Self-Defense and Personal Safety often involve the not-so-sexy and oh-so-important issues of good decisions and preemptive actions. Let’s talk about keeping you and your family safe on the road.
A nap can be pleasant and relaxing—unless you’re at the wheel of a car when it happens. The U.S. Department of Transportation estimates that sleep-related driving accidents cause 40,000 injuries and 150 deaths every year. Don’t be one of them. Follow these tips for staying awake and alert on the road:
- Get enough sleep. If you know you’ll be driving a long distance, plan to get the sleep you need ahead of time. Take a nap before you leave if you’ll be driving late—but avoid driving late at night if at all possible, as you’ll be naturally sleepy anyway no matter how rested you feel.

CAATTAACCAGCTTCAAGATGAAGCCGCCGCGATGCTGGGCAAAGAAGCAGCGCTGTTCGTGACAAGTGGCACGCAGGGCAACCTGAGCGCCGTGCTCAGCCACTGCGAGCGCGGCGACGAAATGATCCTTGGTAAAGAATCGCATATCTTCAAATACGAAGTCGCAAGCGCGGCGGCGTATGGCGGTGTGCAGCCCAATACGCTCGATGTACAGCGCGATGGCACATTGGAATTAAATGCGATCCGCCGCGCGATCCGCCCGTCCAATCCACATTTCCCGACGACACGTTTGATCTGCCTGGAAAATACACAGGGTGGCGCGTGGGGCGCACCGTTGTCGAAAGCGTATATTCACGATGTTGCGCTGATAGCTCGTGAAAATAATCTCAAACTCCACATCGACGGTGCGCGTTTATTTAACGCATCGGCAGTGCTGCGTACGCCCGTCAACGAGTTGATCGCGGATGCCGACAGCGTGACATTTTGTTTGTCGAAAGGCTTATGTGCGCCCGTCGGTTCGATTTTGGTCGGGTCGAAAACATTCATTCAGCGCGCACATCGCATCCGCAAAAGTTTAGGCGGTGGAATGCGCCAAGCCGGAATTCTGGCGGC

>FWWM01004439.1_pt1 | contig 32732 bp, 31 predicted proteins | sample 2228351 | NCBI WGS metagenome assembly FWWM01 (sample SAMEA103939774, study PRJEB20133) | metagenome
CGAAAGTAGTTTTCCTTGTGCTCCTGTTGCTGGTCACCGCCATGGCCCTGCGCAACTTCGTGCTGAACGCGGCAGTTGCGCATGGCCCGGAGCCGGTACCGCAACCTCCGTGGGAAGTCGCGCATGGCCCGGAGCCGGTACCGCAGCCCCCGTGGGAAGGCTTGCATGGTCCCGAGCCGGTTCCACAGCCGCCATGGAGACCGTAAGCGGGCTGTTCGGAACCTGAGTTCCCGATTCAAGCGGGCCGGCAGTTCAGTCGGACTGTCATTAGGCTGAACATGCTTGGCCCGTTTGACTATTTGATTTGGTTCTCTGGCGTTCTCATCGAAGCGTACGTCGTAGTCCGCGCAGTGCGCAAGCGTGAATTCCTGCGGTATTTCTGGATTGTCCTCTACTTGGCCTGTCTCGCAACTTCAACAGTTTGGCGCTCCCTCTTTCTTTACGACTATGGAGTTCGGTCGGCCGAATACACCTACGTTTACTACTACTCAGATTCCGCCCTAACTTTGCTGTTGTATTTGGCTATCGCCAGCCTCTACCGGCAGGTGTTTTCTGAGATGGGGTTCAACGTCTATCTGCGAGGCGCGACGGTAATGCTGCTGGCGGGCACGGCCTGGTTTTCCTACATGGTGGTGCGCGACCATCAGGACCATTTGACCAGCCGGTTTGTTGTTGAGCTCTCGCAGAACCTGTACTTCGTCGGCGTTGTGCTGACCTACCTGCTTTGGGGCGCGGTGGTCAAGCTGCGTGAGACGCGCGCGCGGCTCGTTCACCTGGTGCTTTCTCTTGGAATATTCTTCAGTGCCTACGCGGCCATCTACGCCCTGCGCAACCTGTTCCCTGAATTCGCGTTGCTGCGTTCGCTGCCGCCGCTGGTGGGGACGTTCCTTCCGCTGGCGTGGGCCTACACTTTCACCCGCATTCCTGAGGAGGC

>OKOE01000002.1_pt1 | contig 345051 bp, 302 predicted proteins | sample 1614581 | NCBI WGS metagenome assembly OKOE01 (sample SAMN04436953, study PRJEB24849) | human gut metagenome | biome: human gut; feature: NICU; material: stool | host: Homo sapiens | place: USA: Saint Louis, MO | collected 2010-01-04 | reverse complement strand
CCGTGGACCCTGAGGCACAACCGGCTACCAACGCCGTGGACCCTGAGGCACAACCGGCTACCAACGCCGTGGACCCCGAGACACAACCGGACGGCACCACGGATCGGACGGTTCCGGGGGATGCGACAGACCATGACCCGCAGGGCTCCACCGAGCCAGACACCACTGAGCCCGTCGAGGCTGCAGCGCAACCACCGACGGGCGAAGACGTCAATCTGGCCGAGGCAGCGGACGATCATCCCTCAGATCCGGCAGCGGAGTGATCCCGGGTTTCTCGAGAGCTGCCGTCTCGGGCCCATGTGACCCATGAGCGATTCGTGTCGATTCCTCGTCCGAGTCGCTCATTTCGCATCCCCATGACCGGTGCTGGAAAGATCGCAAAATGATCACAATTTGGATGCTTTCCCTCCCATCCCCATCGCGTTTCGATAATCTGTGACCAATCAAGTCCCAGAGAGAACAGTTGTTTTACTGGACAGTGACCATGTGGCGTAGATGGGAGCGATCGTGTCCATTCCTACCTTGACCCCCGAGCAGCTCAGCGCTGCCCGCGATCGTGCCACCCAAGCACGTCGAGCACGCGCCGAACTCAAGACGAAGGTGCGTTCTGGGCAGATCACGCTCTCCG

- Take breaks. Don’t try to drive for hours at a time. Stop about every two hours for 10 to 15 minutes of rest, brisk exercise, and stretching.
- Get proper nutrition. Stay hydrated—drink a lot of water. Coffee, tea, and energy drinks may provide a temporary boost, but remember that they can wear off quickly and leave you with less energy than before. The same goes for candy. Eat fruit, sunflower seeds, or high-carb granola bars, and don’t gobble them down in a few bites. Eating slowly forces you to keep your attention level up.
- Don’t get too comfortable. Open the window to keep cold air blowing on your face or adjust your seat just enough to be noticeable as you drive (but not enough to distract you). Listen to loud music—maybe music you don’t like—or talk radio, as long as it doesn’t get you too upset.
- Pull over. If all else fails, find a safe spot to pull over and take a nap. Fifteen or 20 minutes may be enough to get you through the rest of your trip safely.